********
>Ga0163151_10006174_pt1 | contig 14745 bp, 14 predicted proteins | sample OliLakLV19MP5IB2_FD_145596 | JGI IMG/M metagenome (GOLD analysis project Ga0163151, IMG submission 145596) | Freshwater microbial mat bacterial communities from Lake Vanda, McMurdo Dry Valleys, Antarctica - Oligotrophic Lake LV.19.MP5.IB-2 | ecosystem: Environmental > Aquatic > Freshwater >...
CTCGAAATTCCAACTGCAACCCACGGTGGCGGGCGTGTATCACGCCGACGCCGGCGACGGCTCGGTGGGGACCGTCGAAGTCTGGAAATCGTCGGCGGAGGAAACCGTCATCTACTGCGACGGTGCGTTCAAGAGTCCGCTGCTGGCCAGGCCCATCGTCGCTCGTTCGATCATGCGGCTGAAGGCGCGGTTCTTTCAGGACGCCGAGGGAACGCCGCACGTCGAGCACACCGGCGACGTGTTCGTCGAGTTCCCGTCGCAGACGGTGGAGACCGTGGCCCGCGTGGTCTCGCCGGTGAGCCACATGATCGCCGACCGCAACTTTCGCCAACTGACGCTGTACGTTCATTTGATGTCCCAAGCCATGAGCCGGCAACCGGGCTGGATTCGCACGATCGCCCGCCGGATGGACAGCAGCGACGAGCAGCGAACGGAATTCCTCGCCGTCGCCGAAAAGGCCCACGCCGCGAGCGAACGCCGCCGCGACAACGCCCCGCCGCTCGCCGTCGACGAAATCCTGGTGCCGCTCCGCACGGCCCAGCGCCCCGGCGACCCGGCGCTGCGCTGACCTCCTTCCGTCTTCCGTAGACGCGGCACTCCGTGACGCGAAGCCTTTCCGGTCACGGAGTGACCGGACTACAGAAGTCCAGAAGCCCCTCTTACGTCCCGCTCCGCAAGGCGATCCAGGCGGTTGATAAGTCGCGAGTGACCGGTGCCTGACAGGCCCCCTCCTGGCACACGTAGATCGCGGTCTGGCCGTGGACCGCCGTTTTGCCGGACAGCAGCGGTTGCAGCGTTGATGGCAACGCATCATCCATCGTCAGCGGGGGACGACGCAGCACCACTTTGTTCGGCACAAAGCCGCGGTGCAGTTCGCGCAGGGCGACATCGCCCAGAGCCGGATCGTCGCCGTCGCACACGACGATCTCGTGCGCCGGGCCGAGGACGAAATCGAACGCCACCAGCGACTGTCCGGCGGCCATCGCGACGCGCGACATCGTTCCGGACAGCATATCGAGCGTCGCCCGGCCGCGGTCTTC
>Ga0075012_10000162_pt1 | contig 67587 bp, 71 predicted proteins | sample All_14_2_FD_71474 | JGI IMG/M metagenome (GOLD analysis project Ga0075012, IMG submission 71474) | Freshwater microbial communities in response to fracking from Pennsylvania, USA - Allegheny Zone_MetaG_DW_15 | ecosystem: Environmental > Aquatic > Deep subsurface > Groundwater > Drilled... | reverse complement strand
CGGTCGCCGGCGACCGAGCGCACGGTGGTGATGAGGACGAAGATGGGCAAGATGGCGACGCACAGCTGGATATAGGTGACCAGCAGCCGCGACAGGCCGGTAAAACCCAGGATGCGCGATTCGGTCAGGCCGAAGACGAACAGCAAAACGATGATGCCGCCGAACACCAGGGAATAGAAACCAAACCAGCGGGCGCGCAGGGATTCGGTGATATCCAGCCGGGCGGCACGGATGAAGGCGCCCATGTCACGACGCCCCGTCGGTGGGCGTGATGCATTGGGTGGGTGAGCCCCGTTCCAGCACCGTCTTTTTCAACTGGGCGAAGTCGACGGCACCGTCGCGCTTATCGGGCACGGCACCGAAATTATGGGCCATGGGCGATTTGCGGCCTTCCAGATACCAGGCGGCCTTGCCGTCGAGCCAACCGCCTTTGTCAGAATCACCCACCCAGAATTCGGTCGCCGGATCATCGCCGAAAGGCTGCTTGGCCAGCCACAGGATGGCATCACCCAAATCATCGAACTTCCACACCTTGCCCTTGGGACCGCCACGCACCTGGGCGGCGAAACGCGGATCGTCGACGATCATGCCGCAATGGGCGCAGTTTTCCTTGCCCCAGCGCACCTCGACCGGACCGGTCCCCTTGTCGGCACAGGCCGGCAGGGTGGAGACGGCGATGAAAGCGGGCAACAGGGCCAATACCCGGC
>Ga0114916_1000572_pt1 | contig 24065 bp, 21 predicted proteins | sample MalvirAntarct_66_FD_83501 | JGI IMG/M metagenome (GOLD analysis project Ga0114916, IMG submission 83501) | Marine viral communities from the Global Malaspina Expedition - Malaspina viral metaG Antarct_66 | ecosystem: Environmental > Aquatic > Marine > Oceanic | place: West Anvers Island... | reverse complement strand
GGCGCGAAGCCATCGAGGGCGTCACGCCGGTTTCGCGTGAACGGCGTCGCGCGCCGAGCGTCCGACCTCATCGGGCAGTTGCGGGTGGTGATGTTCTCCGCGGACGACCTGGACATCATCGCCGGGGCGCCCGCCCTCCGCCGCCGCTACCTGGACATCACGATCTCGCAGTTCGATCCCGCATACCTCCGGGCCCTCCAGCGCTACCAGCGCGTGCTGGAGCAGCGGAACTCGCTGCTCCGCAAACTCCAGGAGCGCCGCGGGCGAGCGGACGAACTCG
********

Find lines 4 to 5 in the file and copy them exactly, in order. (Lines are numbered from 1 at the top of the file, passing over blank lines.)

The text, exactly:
CGGTCGCCGGCGACCGAGCGCACGGTGGTGATGAGGACGAAGATGGGCAAGATGGCGACGCACAGCTGGATATAGGTGACCAGCAGCCGCGACAGGCCGGTAAAACCCAGGATGCGCGATTCGGTCAGGCCGAAGACGAACAGCAAAACGATGATGCCGCCGAACACCAGGGAATAGAAACCAAACCAGCGGGCGCGCAGGGATTCGGTGATATCCAGCCGGGCGGCACGGATGAAGGCGCCCATGTCACGACGCCCCGTCGGTGGGCGTGATGCATTGGGTGGGTGAGCCCCGTTCCAGCACCGTCTTTTTCAACTGGGCGAAGTCGACGGCACCGTCGCGCTTATCGGGCACGGCACCGAAATTATGGGCCATGGGCGATTTGCGGCCTTCCAGATACCAGGCGGCCTTGCCGTCGAGCCAACCGCCTTTGTCAGAATCACCCACCCAGAATTCGGTCGCCGGATCATCGCCGAAAGGCTGCTTGGCCAGCCACAGGATGGCATCACCCAAATCATCGAACTTCCACACCTTGCCCTTGGGACCGCCACGCACCTGGGCGGCGAAACGCGGATCGTCGACGATCATGCCGCAATGGGCGCAGTTTTCCTTGCCCCAGCGCACCTCGACCGGACCGGTCCCCTTGTCGGCACAGGCCGGCAGGGTGGAGACGGCGATGAAAGCGGGCAACAGGGCCAATACCCGGC
>Ga0114916_1000572_pt1 | contig 24065 bp, 21 predicted proteins | sample MalvirAntarct_66_FD_83501 | JGI IMG/M metagenome (GOLD analysis project Ga0114916, IMG submission 83501) | Marine viral communities from the Global Malaspina Expedition - Malaspina viral metaG Antarct_66 | ecosystem: Environmental > Aquatic > Marine > Oceanic | place: West Anvers Island... | reverse complement strand